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Ontario Government – Hospital Restructuring and Cuts Planned constraints on hospital global budgets to force restructuring.

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Presentation on theme: "Ontario Government – Hospital Restructuring and Cuts Planned constraints on hospital global budgets to force restructuring."— Presentation transcript:


2 Ontario Government – Hospital Restructuring and Cuts Planned constraints on hospital global budgets to force restructuring

3 Restructuring Process LHINs legislation – restructuring powers to Minister and LHIN LHINs – governed by accountability agreements with government, required by legislation to integrate defined as encompassing coordination to transfers of service, reductions or eliminations of services. Minister has powers to order dissolution of non-profit organizations. Provincial budget set global hospital funding well below the rate of inflation (2.4% in 2008/09 and 2.1% in 2009/2010) to force service rationalization/cuts. Hospitals required to sign Accountability Agreements with LHINs to eliminate their deficits. If no agreement, LHIN can order the hospital board to sign the Accountability Agreement.

4 Government-set funding levels less than inflation = growing funding gap In deficit: 50 % hospitals this year – 70+% hospitals upcoming (April 2009- Mar 2010) Hospitals of every size (small, medium, large community hospitals and teaching hospitals) Hospitals in every geographic region of Ontario This is not a question of efficiency. It is provincial problem of underfunding by the McGuinty government. Hospital budgets are set at a level below inflation and utilization rates – budget levels are forcing restructuring.

5 Ontario s Hospitals are the Most Efficient in Canada No evidence that costs out of control Ontarios hospital have the lowest average length of stay (patients in and out quicker and sicker Ontarios hospitals have lowest staffing levels Ontarios hospitals are the most efficient by key measures: The Hay Group Study/CIHI comparative data Ontarios hospitals have been restructured for more than 15 years

6 Public and Private Health Expenditure per Capita, G7 Countries, 2006 Source: OECD Health Data, 2008. Note: Japan, 2005. Expenditures are converted to US dollars using 2000 purchasing power parities (PPPs) rates which are designed to eliminate differences in price levels between countries.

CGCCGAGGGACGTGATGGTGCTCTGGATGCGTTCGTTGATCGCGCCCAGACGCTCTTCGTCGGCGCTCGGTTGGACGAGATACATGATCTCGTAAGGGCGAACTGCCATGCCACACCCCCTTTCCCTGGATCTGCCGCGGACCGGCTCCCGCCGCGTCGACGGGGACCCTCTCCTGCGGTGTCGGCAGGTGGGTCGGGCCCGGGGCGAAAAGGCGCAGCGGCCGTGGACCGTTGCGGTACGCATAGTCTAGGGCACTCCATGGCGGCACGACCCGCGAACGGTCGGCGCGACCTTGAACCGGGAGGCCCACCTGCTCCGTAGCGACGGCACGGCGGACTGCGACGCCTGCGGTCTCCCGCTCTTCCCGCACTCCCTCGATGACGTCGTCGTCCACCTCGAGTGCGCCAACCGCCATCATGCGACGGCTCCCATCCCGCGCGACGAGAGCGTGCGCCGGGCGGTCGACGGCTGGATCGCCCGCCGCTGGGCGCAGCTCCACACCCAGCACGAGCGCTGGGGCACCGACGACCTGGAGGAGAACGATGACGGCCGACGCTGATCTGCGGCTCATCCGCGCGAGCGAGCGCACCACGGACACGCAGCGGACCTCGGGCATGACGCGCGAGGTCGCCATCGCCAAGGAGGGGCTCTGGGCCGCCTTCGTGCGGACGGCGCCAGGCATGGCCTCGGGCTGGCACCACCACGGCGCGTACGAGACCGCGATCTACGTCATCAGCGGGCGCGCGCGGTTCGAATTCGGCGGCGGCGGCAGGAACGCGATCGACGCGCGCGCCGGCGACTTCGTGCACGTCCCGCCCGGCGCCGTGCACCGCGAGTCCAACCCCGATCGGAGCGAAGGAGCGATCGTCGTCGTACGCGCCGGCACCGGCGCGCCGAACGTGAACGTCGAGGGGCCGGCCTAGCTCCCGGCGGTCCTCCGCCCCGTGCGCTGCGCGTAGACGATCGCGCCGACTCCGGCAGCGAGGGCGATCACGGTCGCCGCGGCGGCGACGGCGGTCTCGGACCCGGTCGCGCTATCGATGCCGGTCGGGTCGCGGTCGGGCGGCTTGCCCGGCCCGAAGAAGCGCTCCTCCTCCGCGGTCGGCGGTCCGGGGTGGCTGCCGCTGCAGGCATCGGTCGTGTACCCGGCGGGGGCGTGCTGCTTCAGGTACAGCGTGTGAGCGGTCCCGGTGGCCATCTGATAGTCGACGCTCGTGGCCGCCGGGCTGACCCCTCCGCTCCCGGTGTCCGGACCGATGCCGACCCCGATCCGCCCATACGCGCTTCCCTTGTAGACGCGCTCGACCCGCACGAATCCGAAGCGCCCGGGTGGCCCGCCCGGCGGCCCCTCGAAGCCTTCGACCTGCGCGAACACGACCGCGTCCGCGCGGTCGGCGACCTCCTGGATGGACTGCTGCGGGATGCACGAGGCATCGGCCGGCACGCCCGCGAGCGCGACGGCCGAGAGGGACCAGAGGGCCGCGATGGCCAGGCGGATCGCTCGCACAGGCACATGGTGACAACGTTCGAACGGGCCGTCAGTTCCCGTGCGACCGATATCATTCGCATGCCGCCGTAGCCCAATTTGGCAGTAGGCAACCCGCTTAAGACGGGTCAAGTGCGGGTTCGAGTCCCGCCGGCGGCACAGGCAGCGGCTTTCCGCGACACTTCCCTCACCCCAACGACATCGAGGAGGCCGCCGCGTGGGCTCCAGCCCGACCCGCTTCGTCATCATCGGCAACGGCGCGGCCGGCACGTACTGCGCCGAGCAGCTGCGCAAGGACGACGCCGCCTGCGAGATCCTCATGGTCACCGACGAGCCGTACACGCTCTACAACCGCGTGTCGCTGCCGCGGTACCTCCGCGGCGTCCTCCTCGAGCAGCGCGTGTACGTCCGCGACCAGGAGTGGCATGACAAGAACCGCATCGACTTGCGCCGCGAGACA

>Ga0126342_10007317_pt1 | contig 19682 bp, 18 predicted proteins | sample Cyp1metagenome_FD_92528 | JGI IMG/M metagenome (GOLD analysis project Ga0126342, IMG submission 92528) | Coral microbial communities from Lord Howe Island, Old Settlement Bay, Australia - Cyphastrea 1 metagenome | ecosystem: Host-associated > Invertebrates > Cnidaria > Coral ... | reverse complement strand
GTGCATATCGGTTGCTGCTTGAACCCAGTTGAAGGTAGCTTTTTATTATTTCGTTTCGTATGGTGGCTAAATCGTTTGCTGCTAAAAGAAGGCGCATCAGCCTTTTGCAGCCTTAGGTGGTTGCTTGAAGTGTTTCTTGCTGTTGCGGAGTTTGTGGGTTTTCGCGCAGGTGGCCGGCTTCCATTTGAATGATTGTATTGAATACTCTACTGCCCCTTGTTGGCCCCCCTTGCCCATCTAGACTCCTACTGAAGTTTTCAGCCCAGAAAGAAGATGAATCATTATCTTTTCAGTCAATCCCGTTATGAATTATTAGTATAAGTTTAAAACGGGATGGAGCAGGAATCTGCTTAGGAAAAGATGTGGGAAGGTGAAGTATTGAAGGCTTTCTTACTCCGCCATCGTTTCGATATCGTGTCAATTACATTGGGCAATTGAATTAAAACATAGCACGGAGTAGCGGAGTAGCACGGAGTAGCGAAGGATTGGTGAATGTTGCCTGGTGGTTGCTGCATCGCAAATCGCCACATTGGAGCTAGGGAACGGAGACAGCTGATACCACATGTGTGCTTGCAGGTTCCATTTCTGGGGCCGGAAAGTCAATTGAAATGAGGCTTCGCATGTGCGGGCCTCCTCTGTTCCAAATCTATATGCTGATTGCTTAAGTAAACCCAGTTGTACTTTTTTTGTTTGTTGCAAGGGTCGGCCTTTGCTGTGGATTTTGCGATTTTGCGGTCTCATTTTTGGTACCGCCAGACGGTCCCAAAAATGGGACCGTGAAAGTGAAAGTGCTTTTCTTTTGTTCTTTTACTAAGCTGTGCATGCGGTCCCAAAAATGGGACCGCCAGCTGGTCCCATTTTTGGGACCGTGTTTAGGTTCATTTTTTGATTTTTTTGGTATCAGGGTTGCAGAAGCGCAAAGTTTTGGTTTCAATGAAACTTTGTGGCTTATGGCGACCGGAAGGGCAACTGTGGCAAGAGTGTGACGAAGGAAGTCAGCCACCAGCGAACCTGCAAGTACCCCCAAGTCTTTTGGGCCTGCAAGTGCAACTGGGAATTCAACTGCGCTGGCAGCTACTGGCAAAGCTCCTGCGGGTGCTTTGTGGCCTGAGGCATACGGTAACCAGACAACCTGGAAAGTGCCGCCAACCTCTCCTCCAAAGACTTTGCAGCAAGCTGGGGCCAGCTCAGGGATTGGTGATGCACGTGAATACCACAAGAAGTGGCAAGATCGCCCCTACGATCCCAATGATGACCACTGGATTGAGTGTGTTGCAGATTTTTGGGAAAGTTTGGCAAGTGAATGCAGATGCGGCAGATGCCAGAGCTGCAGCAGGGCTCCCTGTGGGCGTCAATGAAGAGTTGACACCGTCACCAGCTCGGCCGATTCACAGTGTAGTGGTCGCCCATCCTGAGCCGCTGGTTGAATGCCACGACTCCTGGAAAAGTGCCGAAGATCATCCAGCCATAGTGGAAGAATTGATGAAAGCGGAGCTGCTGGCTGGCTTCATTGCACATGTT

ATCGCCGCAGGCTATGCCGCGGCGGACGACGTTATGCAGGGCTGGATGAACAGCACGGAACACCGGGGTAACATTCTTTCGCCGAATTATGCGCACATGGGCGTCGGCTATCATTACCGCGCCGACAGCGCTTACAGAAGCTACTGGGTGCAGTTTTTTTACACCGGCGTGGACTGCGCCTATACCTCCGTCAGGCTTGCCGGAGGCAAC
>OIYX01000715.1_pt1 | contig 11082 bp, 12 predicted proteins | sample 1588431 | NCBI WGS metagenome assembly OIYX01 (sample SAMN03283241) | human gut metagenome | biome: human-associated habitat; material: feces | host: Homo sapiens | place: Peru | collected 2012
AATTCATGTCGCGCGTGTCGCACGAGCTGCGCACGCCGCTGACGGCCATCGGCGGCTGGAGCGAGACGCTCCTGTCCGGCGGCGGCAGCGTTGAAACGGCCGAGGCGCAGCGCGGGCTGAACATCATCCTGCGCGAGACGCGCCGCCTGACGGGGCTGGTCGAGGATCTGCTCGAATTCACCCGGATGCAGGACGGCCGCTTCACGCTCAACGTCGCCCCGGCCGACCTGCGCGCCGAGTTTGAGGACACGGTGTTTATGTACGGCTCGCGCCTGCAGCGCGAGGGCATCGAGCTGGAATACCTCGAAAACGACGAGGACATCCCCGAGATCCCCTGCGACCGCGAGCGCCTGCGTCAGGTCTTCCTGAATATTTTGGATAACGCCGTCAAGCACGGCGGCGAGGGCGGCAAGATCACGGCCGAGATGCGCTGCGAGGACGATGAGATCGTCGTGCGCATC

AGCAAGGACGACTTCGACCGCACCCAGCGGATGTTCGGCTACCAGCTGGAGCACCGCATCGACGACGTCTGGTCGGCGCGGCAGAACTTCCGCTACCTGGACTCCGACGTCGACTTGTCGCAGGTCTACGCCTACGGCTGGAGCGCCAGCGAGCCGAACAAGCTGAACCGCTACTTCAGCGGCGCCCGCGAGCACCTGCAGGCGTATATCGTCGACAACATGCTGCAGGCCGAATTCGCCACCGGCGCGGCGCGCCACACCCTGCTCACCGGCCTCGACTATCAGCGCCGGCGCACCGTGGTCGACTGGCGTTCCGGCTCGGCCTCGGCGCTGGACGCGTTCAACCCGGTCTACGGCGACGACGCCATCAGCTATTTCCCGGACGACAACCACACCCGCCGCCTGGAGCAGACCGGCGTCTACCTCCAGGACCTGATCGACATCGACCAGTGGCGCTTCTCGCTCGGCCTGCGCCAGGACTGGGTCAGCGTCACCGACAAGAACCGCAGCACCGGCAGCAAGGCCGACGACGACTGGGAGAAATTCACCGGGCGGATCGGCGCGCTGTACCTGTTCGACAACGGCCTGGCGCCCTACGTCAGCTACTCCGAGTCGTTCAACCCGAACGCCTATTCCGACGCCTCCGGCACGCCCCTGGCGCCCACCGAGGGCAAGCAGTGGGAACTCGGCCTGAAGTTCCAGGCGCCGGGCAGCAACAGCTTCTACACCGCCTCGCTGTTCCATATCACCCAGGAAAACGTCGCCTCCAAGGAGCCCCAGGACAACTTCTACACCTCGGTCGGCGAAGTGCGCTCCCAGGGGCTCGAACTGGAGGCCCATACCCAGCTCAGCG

7 Public Expenditure on Health as a Percentage of Gross Domestic Product, G7 Countries, 1975-2006 Source: OECD Health Data 2008.

8 Ontario Hospitals Shrinking as share of Provincial Health Budget 1981 - 52% 1995 - 44% 2003 - 39% 2008 - 37%

9 Ontario spending on services and programs as a proportion of our economy and on a per-person basis compared to other provinces

10 Characteristics of Restructuring/Cuts Target on small and rural hospitals – esp. those already amalgamated Centralization of services out of town, across wider geographic regions than under Harris restructuring HAPS stepped program for cuts – divorced from population need Privatization – eg. physiotherapy & 1% challenge Large-scale lay offs and attrition (downsizing) Cuts to programs, services, beds Movement of patients out of hospital to inappropriate care settings (retirement homes) Removal of democratic hospital boards Former policy abandoned. No clear policy, feedback, meaningful input, checks and balances.

11 Problems Loss of capacity for the long term In hard economic times we need our hospitals more than ever Restructuring = high costs, instability, lost capacity No vision for small and rural hospitals/large hospitals already overburdened and are facing cuts No transportation systems between communities Downloading of costs to municipalities/risks to patients Implausible assumptions about ALC beds and ER utilization High costs of restructuring – likely to cost more for diminished services Worsening shortages Longer wait times Increased medical accidents/injury/hospital-acquired infection Privatization

12 Vision for Restoring and Protecting Public Health Care Public community hospitals are crucial Principled approach to solving our problems –Access is primary, and is a function of reasonable wait, reasonable geographic distance, removal of barrier of cost for care –Equity, based on community need first –Democratic –Supports and upholds the principles of the Canada Health Act –The values and priorities of Ontarians hold that closing our local hospitals and Emergency Departments should be the last cut, after all other options have been considered. It should not be the first.

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